Tuesday, November 30, 2010

Mapping Human History

Mapping Human History: Discovering the Past through Our Genes
© 2002 Steve Olson
292 pages

Mapping Human History caught my attention a couple of weeks ago given my interests in evolution and anthropology. Author Steve Olson offers a quick history of human settlement throughout the globe, throwing in some light genetics discussion along the way. He uses specific populations as case studies to demonstrate how genetic historians can track certain haplotypes through time. This is more difficult than it sounds, because despite the distance between human populations and the role of geography in separating particular groups from the other, human beings as a group are unusually homogeneous: the little differences of skin tone and nose width are infinitesimal compared the many similarities, leading Olson to discount not just 'races', but most ethnic groups. In Olson's research, finding long strands of 'junk' DNA that have no known purpose was easier than tracking genes with a role in influencing our outward appearances.  He believes that as time progresses and globalization continues its course, race as a concept will fade away. He uses Hawaii to imagine what a society might be like.

Interesting and readable; it's a different perspective for history students like myself, one worth considering. Especially interesting to me this week given that I'm reading a history of native America is that there's some genetic evidence to support the idea that there were humans in North America before the big Clovis expansion which is usually the attributed cause of the Americas' indigenous population. While archaeologists have found some artifacts on the east coast and Central America  that are far older than previously expected,  some native Americans also carry in them a particular haplotype absent in Asians, but present in but long-time removed from Europeans. This would mean that people carrying European genes arrived and intermarried with the various people of North American before Leif Erikson and the Age of Discovery.  This haplotype has also appeared in northern Siberia, which might mean they followed the same course that the Clovis people did. Historians already utilize clues from language and art styles to piece together the histories of people, and genetic seems a fascinating new addition to the 'toolbox'.


  1. How heavy is the reading? It sounds almost like suggested reading for an anthropology class, but is it interesting otherwise?

    I like the though of Hawaiians being the very mixed genotype. We have a sub-community here in India called coorgi, which has a similar mixed history.

  2. Sounds fascinating. I've just read a 'Very Short Introduction' book on Anthropology and enjoyed it so might look this up.... if Amazon sell it [grin]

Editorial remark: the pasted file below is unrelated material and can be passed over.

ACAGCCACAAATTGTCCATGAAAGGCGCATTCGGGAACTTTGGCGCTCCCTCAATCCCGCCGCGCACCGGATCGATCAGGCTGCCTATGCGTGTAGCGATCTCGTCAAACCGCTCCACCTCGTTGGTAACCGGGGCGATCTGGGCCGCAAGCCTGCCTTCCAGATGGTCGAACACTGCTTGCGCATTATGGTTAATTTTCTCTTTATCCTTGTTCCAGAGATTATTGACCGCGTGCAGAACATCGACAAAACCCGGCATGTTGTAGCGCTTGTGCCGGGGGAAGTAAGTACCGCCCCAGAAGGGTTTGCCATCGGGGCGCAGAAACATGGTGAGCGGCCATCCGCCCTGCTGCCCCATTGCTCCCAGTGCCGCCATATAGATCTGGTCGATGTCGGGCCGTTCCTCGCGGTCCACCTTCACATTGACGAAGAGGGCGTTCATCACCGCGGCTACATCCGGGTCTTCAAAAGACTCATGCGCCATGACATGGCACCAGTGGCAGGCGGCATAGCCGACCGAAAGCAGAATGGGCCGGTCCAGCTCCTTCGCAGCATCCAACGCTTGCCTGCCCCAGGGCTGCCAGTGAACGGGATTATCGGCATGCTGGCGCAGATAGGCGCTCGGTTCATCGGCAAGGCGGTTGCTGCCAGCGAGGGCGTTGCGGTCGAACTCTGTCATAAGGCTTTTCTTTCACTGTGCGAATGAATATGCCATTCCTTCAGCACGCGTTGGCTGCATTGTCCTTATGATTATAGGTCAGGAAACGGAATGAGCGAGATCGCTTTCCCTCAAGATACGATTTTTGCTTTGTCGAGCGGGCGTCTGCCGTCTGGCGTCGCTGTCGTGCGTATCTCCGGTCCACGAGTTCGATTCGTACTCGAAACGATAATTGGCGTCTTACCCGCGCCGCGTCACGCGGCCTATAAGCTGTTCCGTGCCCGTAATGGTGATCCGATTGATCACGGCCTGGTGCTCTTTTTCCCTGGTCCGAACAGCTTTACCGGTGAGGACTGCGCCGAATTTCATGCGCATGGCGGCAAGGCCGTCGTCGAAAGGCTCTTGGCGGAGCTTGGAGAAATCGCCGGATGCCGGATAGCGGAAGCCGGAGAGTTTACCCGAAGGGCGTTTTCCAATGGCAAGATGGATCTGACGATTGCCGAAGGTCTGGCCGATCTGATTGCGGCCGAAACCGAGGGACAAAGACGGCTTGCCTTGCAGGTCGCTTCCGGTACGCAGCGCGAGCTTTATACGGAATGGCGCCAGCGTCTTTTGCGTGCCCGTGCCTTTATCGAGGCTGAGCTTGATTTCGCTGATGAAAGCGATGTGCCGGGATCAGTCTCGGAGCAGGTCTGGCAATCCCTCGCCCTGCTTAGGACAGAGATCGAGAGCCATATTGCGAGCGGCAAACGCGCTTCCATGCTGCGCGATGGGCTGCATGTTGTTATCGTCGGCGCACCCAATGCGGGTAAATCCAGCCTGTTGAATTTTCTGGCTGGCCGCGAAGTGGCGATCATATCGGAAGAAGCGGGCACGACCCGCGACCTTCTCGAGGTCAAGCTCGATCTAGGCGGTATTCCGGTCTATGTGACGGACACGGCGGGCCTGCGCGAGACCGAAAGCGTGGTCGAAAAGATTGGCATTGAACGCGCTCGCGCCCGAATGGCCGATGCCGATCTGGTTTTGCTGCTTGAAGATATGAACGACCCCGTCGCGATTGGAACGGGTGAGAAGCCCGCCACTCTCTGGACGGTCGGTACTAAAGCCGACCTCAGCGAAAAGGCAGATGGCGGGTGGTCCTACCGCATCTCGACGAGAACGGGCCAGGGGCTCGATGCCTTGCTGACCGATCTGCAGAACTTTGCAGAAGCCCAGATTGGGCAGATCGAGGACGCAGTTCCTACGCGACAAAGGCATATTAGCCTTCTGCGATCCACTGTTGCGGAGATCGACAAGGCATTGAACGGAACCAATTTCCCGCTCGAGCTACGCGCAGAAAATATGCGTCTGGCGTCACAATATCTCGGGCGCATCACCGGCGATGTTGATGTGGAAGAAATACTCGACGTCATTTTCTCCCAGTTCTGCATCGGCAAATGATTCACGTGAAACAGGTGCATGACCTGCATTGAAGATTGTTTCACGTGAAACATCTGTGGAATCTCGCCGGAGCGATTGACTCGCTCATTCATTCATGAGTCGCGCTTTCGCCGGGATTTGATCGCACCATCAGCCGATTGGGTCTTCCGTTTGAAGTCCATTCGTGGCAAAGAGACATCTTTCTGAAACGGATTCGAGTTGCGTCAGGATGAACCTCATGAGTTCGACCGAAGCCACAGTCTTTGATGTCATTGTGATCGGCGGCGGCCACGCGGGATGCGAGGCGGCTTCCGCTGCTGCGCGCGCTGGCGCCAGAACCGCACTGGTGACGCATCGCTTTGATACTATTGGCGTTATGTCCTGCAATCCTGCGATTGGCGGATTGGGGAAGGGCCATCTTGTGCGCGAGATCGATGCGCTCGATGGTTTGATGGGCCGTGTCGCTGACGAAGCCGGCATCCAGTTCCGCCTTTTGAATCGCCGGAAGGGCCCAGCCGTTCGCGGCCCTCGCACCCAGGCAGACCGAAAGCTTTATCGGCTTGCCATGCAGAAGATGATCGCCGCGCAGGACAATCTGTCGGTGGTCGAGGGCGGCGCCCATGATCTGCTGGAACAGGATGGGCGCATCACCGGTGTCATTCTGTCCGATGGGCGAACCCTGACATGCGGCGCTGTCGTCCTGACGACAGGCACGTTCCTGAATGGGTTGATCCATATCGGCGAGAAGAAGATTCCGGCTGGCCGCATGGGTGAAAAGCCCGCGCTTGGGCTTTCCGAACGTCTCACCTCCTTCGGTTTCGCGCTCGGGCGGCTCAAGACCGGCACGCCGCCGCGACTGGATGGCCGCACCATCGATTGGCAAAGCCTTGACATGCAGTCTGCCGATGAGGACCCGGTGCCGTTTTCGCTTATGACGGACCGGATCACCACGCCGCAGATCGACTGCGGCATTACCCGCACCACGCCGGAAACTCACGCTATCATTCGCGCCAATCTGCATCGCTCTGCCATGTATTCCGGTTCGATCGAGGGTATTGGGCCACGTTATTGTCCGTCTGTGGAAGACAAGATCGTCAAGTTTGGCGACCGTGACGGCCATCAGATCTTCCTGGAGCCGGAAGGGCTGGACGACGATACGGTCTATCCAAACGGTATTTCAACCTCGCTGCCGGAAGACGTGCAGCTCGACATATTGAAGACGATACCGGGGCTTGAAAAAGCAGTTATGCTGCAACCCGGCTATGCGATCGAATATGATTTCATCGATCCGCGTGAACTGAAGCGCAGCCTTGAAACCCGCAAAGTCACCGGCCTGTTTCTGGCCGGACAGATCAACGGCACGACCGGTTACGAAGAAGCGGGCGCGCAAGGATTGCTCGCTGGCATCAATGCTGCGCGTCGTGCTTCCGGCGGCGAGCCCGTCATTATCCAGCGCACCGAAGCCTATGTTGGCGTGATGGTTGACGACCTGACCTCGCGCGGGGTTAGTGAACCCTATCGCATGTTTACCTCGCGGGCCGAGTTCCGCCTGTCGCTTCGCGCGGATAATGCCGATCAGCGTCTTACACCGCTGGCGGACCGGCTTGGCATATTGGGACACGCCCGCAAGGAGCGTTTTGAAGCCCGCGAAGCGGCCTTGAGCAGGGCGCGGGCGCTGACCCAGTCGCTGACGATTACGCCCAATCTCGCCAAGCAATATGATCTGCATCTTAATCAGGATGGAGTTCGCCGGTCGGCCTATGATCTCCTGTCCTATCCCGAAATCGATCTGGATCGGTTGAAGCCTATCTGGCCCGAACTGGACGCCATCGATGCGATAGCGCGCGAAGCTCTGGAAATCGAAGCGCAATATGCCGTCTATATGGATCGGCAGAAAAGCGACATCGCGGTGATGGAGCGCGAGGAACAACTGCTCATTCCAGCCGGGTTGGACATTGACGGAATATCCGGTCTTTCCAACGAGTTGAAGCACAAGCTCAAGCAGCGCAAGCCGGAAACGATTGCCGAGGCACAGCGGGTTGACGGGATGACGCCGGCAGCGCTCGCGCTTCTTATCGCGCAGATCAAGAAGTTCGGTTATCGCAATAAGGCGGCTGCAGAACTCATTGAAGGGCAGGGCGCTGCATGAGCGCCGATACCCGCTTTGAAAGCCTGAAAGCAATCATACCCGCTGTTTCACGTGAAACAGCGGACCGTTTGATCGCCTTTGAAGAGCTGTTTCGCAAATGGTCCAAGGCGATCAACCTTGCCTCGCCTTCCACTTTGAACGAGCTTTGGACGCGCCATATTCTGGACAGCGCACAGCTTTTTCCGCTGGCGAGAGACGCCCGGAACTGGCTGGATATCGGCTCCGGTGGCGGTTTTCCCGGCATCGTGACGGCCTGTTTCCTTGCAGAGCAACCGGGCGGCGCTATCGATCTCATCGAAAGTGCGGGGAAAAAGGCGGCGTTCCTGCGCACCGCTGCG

3. @ Deepali: Not very. The genetics discussion was more limited than I expected: the author explains the science he will be using at the beginning of the book, and then makes occasional reference to it. Much of the book is straightforward history, using genetics as a reference. I haven't read much science this year, but this was a breezy read for me.

    @ CyberKitten: One of the most interesting ideas in the book for me was that people began agriculture as a response to not being able to continue leaving their old clan without bumping into other people and subsequently fighting with them. Looks like Amazon sells it dirt-cheap!

  4. sc said: One of the most interesting ideas in the book for me was that people began agriculture as a response to not being able to continue leaving their old clan without bumping into other people and subsequently fighting with them.

    Interesting... Odd, but interesting.

    sc said: Looks like Amazon sells it dirt-cheap!


    By the way - talking of science-based books. I have a few coming up (mixed in with history books and a few SF) and intend reading much more science stuff in the new year. Like you I am (or have been) neglecting science for too long. I'm feeling decidedly rusty.

  5. @CyberKitten:

    I plan on emphasizing science next year as well, though the trouble will be in finding and acquiring the appropriate books. I've a suspicion most of mine will be in the realm of anthropology and evolutionary psychology.

  6. I'm planning a bit of physics, evolutionary biology and probably some history of science - maybe some anthropology too (a Very Short Introduction book on that subject is presently in my 'To Review' pile).


Thank you for visiting! Because of some very clever spambots, I've had to start moderating comments more strictly, but they're approved throughout the day.